Presidio Mutiny Trial


Fifth Estate # 74, March 5-19, 1969

SAN FRANCISCO (LNS)—Military justice, it says in the manuals. But to observers of the trial, the two words form a mutual contradiction, one that emerged more starkly than ever when Pvts. Lawrence Reidel and Louis Osczepinski were sentenced on Feb. 15, to 14 and 16 years of imprisonment for their part in the non-violent Presidio protest last October. (See Fifth Estate, last issue.)

The Army hard line is now firmly cast, and military officials privately admit that the three sentences already handed down “will probably form the pattern for the rest of the cases.”

Attorneys for the next defendant, Pfc. John Colip, have sought and received a change of venue for his trial. Given the results at this stage, they do not feel that an unprejudiced hearing can be held at the Presidio; so the Army is moving the trial to Ft. Irwin, a highly secure military base 38 miles from Barstow, Calif., and in the middle of the Mojave Desert.

Officials do not expect any “protesters” to be allowed admission to that trial.

Ron Sypnicki, Colip’s civilian attorney, told me that he and Army defense counsel, Capt. Emmit Yeary, feel that officers being so removed from the situation might be more inclined to hear the case on its own merits.

Many of the area cognoscenti are rather skeptical about the impartiality of any military jury reviewing a political trial.

Terrence Hallinan, who will defend 16 of the prisoners, noted the Army’s willingness (an enthusiasm not shown for most other defense motions) and commented, “The Army says they’re worried about military backlash. I think they’re much more worried about a public backlash.

Norman Mailer likes to record history in the guise of nuance, and to the extent that his reportage limits itself to this perspective, it loses validity. News coverage leavened with nuance, however, gains a flushed validity for its X-Ray viewpoint of the underlying skeleton of news happenings. Reporting the Presidio trial especially develops a sensitivity to nuance.

Towards the end of a trial, your mind becomes sick with a doublethink perspective.

On the one hand, here you sit in a court of law, supposedly the pre-eminent institution of modern, rational civilization. You are a reasonable person yourself, and the ongoing proceedings at every instant are addressed to your rational faculties. As a reasonable being, you know that “not guilty” is the only possible verdict.

Consider the evidence. Intent to override military authority is the kernel of a mutiny charge, and no evidence of conspiracy to hold the demonstration was introduced.

Reidel did not even know that a protest was beginning; he was near the group and joined it on impulse. Then, the expert defense testimony established that the supposedly disobeyed order almost certainly was neither heard nor understood by the circle of singing demonstrators.

It boiled down to the question of whether the prisoners had tried to drown out the order, and thus showed intent to reject authority.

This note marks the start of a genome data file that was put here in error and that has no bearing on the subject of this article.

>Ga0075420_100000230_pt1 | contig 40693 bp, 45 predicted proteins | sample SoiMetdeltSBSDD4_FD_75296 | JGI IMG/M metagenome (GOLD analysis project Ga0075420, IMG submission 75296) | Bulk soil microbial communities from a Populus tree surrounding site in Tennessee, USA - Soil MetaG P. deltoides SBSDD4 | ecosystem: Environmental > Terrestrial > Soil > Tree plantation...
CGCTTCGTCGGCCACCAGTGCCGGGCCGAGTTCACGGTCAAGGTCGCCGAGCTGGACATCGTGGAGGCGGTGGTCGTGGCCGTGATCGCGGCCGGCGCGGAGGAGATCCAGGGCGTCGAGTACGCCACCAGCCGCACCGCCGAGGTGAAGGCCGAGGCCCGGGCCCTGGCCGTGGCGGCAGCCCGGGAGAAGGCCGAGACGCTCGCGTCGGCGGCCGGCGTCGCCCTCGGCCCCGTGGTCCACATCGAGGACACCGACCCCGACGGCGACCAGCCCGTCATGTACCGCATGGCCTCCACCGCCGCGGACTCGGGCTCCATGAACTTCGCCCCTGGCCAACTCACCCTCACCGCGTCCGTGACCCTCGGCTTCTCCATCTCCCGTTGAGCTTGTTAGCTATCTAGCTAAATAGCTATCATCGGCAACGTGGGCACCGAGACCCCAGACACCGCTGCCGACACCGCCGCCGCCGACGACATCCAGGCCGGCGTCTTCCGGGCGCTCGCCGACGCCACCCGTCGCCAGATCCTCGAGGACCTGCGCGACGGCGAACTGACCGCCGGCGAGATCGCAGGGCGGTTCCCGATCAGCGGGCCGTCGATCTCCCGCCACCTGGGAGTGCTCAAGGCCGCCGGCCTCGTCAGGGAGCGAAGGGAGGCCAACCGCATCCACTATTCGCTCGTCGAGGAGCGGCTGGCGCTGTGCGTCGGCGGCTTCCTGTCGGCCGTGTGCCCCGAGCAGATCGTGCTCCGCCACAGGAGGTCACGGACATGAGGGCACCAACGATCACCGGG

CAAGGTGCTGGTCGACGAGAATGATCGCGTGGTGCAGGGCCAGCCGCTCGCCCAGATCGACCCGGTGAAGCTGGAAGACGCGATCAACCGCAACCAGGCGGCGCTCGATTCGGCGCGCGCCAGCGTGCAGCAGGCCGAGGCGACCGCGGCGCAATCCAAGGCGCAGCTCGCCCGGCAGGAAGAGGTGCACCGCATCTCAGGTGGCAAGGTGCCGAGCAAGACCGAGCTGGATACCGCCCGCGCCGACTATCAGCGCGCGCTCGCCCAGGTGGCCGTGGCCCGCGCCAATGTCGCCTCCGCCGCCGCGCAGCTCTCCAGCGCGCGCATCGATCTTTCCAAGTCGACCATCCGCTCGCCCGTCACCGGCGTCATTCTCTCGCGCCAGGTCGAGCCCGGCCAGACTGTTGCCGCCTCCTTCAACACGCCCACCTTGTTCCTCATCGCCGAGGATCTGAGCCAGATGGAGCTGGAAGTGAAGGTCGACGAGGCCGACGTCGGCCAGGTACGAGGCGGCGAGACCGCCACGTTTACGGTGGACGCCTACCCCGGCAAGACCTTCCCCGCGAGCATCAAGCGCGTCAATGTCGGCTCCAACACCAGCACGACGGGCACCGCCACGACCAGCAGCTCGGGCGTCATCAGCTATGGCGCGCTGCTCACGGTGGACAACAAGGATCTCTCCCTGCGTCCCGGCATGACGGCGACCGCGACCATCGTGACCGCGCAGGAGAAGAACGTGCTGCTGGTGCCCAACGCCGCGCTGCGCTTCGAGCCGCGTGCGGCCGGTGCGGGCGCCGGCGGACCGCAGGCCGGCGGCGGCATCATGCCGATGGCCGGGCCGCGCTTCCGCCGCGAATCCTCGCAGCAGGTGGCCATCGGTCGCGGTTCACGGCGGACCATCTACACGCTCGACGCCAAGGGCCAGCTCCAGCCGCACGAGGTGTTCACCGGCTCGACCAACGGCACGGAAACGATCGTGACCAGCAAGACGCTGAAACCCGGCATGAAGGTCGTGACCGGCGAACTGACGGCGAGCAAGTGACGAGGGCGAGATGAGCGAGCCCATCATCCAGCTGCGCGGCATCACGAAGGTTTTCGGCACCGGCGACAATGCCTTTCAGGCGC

Here prosecution witnesses contradicted each other: several asserted that the singing did become louder when the commanding officer gave his orders, but the captain who had stood next to the group specifically to determine whether the demands were audible stated flatly that there was no increase in the group’s volume.

Controverted testimony and the charge must be proven “beyond reasonable doubt.” Therefore, not guilty.

Yet all the time you know so very well that these men will be found guilty and sentenced heavily no matter what transpires in the courtroom.

One look at the hard, tight-lipped faces of the officers forming the review panel tells you this as clearly as if they were to speak the implacable indignation, righteousness and vindictiveness underlying the facial expressions.

Obviously not guilty and obviously guilty. Always these expressions hang together in your mind.

Then there are the little incidents that stick in your mind. An Army shrink mounts the stand to testify that the defendants, while legally sane, suffer from malformed, malignant personalities.

He’s short and quite fat and he speaks in a mumbled voice that is at the same time nervously insecure and yet smug.

Sitting six feet away from the prisoners he refers to them almost as objects, as defective appliances. “Yes, this case here suffers from a dissocial form of personality, we, uhh, professionally, we label this one a character disorder. Mmm, uh, quite severe in this case, I’d say.

And Osczepinski, after his suicide attempt, the medics bandage his arm, and back to the courtroom he must go. He sits there, his face resolutely squeezed as though to prevent tears, and meanwhile Army information officers dispense the opinion that his attempt was “just an act.”

Lastly, there is the mass media coverage of the trial. Newspapers do headline the severe sentences and occasional critical editorials do appear.

The stories in the papers, though, rarely detail the full significance of the courtroom happenings, concentrating mainly on terse explanations of the major actions and decisions.

Yes, there is a trial going on here at the Presidio, some people are disturbed over it, this is the prosecution viewpoint, here is a quick summary of the defense, and the verdict and sentence were such-and-such.

Somehow, one feels that there is something more to the Presidio mutiny trials.


Presidio Mutiny Case: Update, FE #76, April 3-16, 1969.

See also Fifth Estate’s Vietnam Resource Page.